22. In addition to the above contests which were held in the State of Michigan, defendant Weir, through his duly appointed and authorized agents, caused the copied advertisement to be published in the Muncie, Star, Muncie, Indiana and also in the Goshen News Times Democrat, Goshen, Indiana, in June, 1949.

23. Plaintiff's agent, Bondie, licensed use of the copyrighted advertising on behalf of plaintiff in consideration of payment by the licensee of commissions on sales of merchandise, based on each contest rather than on each publication. It was customary to have a reprint of each advertisement while the contest was in progress. In each instance cited above, there appeared a reprint of the same advertisement before each contest closed. As found by the court herein, in small localities reprints of the same advertisement appeared in more than one newspaper in several small neighboring localities, advertising the same contest.

24. In support of their cross-bill defendants offered evidence to the effect that merchants conducting contests and publishing defendant Weir's copied advertisement, including the remaining defendants, were contacted by plaintiff and informed they were infringing on plaintiff's copyright and that a demand was made upon them to pay plaintiff or his agent the commissions which plaintiff or his agent claimed due by reason of using his copyrighted material. They were also informed by plaintiff that other infringers had been subjected to suit and that plaintiff insisted on asserting his rights against them under his claimed copyright. These statements are not denied by plaintiff.

25. During the pendency of this suit defendant Weir filed a petition in bankruptcy, he was adjudicated a bankrupt, a trustee in bankruptcy was appointed to take title to his assets, and Weir was eventually discharged in bankruptcy. The bankruptcy *122 schedules and proceedings, however, failed to show that plaintiff was asserting a claim against defendant, although this action was then pending.

Plaintiff claims protection, under his copyright, against copying or evasive imitation of his advertisement, considered in its entirety as a combination of original ideas.

Defendant Weir contends that plaintiff did not, by his copyright, acquire any exclusive rights to use a dot-counting contest since ideas, as such, are not copyrightable; that he cannot claim by his copyright exclusive right to use any of the phraseology in the advertisement; that the copyright merely protects him against use by others of the drawing used in the copyrighted advertisement; and, since defendant created his own drawing and material in the advertisement, and obtained a copyright thereon, his advertisement does not infringe on plaintiff's copyright and he has a right to license others under his own copyright without interference by plaintiff.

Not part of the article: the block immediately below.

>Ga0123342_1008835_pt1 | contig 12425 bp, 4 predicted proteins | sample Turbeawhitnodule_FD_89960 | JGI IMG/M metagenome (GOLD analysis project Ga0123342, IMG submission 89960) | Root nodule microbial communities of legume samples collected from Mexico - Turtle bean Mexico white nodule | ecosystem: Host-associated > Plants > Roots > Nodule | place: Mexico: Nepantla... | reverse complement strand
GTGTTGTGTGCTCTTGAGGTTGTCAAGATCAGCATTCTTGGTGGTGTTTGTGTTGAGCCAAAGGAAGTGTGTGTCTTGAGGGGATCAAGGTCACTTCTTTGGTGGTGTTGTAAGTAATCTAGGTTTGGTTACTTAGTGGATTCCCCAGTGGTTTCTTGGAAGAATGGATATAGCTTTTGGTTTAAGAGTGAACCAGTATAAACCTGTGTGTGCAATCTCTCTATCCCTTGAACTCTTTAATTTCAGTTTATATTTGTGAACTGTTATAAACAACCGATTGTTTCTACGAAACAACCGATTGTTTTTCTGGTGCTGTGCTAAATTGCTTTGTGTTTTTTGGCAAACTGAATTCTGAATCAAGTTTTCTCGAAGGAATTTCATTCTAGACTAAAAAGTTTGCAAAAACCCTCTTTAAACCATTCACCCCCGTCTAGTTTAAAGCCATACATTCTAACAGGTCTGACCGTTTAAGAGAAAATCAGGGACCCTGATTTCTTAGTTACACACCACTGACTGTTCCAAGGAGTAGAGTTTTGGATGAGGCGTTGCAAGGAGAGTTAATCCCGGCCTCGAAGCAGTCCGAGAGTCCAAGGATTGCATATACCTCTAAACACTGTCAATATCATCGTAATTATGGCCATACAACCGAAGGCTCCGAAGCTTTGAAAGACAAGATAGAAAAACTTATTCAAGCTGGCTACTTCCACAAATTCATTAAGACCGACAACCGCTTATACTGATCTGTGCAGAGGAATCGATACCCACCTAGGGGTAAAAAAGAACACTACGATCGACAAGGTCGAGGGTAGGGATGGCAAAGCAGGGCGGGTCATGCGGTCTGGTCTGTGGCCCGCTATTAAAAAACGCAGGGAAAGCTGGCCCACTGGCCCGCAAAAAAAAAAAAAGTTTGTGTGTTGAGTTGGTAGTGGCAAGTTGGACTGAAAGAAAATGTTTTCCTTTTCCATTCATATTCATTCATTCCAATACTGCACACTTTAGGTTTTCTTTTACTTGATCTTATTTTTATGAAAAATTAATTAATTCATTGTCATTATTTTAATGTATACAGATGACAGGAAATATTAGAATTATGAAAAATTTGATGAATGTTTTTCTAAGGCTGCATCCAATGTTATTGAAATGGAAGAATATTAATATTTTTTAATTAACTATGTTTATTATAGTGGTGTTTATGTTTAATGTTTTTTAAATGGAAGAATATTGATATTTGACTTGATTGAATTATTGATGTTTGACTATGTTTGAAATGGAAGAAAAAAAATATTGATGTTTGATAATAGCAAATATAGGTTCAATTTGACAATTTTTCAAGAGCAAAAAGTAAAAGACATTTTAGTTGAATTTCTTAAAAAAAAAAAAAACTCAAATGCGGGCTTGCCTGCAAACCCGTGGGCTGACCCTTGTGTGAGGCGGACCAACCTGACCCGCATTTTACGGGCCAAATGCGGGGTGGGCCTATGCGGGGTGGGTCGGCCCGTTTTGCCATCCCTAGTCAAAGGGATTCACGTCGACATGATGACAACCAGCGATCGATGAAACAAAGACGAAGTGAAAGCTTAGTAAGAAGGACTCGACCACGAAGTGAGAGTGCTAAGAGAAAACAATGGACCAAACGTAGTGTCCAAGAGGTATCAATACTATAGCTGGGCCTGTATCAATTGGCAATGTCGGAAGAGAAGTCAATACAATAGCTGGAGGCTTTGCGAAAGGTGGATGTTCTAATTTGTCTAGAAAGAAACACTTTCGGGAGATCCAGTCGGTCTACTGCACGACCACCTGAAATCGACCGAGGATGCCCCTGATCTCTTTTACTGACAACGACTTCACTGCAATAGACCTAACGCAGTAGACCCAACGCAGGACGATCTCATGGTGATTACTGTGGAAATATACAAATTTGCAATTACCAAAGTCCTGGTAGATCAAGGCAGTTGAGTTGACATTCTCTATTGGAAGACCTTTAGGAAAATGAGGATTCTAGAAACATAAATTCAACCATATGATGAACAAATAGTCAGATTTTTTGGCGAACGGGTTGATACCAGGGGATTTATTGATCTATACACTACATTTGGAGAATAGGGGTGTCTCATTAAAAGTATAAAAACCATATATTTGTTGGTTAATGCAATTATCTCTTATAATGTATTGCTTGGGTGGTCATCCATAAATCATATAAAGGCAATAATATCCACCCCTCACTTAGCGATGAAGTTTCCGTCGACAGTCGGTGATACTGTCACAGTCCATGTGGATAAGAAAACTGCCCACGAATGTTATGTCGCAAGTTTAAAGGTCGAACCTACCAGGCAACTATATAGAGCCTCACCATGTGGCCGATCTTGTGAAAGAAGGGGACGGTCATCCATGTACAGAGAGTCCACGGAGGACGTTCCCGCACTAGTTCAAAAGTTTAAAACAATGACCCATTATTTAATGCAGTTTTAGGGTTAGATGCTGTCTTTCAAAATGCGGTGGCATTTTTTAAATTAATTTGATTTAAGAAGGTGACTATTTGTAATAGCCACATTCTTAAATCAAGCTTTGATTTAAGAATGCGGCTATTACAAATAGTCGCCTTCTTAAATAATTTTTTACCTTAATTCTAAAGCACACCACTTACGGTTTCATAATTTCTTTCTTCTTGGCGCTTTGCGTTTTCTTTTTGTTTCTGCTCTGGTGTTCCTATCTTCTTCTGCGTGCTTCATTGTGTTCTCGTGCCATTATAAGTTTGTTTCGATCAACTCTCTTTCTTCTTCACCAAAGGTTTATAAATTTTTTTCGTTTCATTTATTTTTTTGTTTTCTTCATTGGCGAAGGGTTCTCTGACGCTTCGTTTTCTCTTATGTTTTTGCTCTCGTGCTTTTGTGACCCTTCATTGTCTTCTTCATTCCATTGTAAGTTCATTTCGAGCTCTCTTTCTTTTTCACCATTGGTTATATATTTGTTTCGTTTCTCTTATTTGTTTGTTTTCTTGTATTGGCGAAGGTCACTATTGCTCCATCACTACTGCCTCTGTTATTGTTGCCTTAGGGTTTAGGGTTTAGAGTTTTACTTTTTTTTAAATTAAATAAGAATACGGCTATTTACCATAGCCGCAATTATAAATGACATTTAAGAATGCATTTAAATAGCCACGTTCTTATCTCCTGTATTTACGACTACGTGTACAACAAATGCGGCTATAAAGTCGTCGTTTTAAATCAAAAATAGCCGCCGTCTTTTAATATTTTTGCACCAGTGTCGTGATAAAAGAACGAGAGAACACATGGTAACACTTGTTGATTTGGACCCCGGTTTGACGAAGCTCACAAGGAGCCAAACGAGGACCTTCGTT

Conclusions of Law

1. Although there is no property right in an idea, there may be a property right in a particular combination of ideas where the combination is reduced to concrete form. Stanley v. Columbia Broad-Casting System, Cal.App., 192 P.2d 495; Id., 35 Cal. 2d 653, 221 P.2d 73, 23 A.L.R. 2d 216. The advertisement covered by plaintiff's copyright represents such a combination of ideas in concrete form.

2. Advertisements which exhibit some original intellectual effort as to conception, composition, and arrangement, have been held copyrightable under the United States copyright statutes. Bleistein v. Donaldson Lithographing Co., 188 U.S. 239, 23 S. Ct. 298, 47 L. Ed. 460; Westerman Co. v. Dispatch Printing Co., 249 U.S. 100, 39 S. Ct. 194, 63 L. Ed. 499; Ansehl v. Puritan Pharmaceutical Co., 8 Cir., 61 F.2d 131; Sebring Pottery Co. v. Steubenville Pottery Co., D.C., 9 F. Supp. 383, 384. Under the cases cited the advertisement created and originated by plaintiff's father, Edwin I. Gordon, was copyrightable.

3. The recent trend in copyright actions indicates a tendency on the part of courts to afford more liberal protection to the copyright owner and such owners have not been denied relief on the ground that their work is not of sufficient literary quality to merit copyright protection. Ansehl v. Puritan Pharmaceutical Co., supra.

4. Unlike patent law, which gives the patent owner absolute ownership of the patented domain, copyright law gives the copyright owner no right other than to prevent copying. Arnstein v. Broadcast Music, Inc., 2 Cir., 137 F.2d 410.